Printer Having Problems With My PDF

Hi all,

I'm new to this forum and forums in general and I'm having a few problems with my current employer's chosen printer.

We've just had a batch of 15,000 flyers sent to us with errors which I've never seen before, new colours and shapes, some gradients flipped and others correct, hidden layers appearing (I've removed those since it was called up before the print)...

The printer uses Adobe Reader and insists the software is up to date, I've had to adjust my work practices to accommodate the fact reader doesn't show bleed (files are also distributed online) and removing crop marks (as they don't need them).

I've had a few runs go out relatively well so far aside from some imperfections in colours along with weird and wonderful paper sizes but this is the first to come back in an unusable state (logo is entirely wrong).

I'm using illustrator CS6 and never had a problem before now, the PDF is saved as acrobat 6 (PDF 1.5) if that helps.

Has anyone come across problems like these and has anyone heard of Adobe Reader being used for printing on this scale?

I'd appreciate any help or advice you can offer me!

Thanks for reading, BHGFX
Firstly - a printer that only has Adobe Reader sets off alarm bells! Why don't they have Acrobat Professional? It's not even that expensive to begin with.

If they don't have the right tools to open and print the PDF - then it makes me wary that they might not have the printing equipment, that is prepress equipment to deal with what you're sending.

I feel they're ideology on printing is so antiquated that the technology has finally passed them out.

Secondly - did you get a proof? Or did you send them a proof?

This is very important, especially if you're getting inconsistent results.

If you sign off a proof and get something back that is incorrect - then you're entitled to a reprint free of charge.

If you send them a proof to match - and it comes back wrong then you're entitled to a reprint free of charge.

Thirdly - have the printers ever offered you a .Joboptions file to use for making the PDFs? Or any guidelines for their workflow in what settings to choose for the PDF settings?

Fourthly - have you set your colour profiles in Illlustrator to match the print - have you a colour calibrated screen and colour calibrated printer in your office to match exactly what you see on scree?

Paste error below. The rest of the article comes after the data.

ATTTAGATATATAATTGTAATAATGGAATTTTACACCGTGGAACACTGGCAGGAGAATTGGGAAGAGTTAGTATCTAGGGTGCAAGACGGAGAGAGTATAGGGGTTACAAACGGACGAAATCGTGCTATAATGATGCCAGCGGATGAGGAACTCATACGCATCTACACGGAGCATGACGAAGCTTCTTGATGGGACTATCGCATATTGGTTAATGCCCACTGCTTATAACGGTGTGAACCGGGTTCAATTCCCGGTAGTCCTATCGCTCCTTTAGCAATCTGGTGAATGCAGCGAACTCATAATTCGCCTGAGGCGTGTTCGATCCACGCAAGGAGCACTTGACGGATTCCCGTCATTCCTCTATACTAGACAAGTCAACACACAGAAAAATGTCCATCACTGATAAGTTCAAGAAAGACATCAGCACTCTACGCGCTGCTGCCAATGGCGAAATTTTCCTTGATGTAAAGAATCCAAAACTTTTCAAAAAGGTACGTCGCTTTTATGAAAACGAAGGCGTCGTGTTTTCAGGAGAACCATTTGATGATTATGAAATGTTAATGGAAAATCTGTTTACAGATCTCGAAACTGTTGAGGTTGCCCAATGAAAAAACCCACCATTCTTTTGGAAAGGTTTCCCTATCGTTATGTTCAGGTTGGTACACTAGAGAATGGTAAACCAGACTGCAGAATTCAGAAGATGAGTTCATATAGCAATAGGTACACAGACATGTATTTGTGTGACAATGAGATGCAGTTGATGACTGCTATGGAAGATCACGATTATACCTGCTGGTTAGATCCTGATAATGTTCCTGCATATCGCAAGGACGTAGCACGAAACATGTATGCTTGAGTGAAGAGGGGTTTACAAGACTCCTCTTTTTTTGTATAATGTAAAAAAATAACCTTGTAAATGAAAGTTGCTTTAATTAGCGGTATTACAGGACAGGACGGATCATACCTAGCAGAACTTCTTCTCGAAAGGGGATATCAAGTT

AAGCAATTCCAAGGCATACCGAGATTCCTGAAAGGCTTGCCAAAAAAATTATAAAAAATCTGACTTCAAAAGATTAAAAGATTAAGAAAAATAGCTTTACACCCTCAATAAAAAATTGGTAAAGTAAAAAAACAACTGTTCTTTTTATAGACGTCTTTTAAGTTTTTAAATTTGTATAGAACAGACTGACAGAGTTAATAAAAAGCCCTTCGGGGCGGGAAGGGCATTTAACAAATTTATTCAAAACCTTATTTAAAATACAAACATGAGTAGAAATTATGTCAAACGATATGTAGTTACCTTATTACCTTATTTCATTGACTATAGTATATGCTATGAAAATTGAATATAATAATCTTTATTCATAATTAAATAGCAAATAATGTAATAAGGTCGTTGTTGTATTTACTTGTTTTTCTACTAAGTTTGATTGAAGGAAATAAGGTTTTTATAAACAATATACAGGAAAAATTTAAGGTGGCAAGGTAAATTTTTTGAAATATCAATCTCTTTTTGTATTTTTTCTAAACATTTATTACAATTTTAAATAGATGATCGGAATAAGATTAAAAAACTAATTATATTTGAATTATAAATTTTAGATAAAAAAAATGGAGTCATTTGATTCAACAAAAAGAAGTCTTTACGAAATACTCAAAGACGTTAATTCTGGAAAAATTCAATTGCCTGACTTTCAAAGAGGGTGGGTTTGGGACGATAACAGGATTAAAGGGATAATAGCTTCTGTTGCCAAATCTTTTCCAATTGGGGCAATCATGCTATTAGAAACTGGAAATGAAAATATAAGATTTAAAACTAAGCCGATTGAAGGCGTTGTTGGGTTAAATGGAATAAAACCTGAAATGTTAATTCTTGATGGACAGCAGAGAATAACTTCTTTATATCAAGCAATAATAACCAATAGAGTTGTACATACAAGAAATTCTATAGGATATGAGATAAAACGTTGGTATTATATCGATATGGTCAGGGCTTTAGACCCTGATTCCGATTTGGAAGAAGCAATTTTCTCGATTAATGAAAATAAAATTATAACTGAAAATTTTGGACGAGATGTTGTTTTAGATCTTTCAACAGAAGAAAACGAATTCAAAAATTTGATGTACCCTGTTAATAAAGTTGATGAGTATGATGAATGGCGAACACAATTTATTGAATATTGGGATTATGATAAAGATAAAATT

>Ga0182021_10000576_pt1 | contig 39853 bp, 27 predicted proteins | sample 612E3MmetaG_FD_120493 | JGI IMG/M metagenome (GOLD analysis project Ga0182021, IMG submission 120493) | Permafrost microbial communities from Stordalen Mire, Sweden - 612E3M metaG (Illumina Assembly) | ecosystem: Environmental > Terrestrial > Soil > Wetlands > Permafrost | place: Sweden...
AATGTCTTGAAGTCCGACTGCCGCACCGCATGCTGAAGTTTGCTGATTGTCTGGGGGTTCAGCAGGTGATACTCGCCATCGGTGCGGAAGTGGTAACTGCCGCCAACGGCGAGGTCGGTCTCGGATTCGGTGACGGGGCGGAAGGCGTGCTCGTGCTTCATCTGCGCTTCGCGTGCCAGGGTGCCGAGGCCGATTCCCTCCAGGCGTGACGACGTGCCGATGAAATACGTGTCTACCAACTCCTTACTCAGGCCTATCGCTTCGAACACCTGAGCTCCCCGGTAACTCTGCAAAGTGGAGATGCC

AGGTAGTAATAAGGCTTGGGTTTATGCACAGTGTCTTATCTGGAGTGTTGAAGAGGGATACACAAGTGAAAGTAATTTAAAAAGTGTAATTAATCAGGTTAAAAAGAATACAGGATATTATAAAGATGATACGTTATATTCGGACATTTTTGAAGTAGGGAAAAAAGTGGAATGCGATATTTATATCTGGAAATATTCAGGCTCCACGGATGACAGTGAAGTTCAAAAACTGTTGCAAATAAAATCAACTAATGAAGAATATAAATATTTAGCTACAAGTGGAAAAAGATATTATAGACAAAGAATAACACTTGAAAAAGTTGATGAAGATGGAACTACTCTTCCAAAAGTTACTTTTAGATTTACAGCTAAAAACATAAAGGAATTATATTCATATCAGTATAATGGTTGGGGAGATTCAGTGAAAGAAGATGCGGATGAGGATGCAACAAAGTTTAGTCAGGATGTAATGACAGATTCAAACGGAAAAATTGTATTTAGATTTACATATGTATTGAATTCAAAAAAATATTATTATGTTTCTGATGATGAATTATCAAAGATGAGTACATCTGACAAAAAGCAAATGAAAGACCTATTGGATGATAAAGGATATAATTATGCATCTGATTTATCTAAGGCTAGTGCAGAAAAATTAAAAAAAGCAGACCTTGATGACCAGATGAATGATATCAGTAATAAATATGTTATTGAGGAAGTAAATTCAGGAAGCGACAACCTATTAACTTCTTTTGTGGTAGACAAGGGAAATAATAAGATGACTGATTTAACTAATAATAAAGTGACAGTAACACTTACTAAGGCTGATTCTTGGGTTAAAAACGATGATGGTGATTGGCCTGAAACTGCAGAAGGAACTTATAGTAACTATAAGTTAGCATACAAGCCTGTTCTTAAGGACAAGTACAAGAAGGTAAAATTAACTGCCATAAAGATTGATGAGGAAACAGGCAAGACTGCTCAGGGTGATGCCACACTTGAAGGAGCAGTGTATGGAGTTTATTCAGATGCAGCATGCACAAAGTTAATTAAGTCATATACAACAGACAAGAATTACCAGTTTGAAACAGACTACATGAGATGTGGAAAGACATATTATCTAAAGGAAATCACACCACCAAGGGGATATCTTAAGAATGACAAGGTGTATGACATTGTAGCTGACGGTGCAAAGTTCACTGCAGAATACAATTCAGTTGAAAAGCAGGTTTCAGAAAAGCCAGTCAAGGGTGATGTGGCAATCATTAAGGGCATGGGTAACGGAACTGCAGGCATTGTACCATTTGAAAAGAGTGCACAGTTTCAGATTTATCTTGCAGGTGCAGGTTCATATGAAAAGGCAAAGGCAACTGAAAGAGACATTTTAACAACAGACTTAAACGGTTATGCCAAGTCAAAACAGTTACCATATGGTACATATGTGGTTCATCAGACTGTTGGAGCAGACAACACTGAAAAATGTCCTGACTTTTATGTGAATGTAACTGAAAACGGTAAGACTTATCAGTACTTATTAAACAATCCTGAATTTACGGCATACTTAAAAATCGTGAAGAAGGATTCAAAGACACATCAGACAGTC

Fifthly - for colours are you selecting RGB/CMYK/Spot colours? Or a mixture of all 3?

- If you're just picking random CMYK values - then you can expect inconsistent results across different output devices. If you're choosing Spot colours then you should convert these to CMYK (if not using Spot colours) by using their LAB values - and at the Colour Destination set in the PDF settings.

If you're picking Pantone Colours - then you should reference this when talking to the printer and the colour conversion to CMYK that you expect - as they can do this on press or in prepress!

Finally -

You shouldn't have to do any colour conversions at all - you should be supplying PDFx4a as your PDF type - this supplies all your colour as is within the document.

The printer should be converting their colour profiles to match their machines at the RIP stage - that's the best place for any final corrections to happen with a file!

There's a lot of questions here - about your colour policy workflow and of course with why the printers are so ill-equipped to deal with an industry standard file???

And why they can't match the colours to your supplied file.

I'd think about ditching that printer and finding someone you can work with that can use the industry standard tools! There's no way you should be making compensations of no bleed just so they can use Adobe Reader?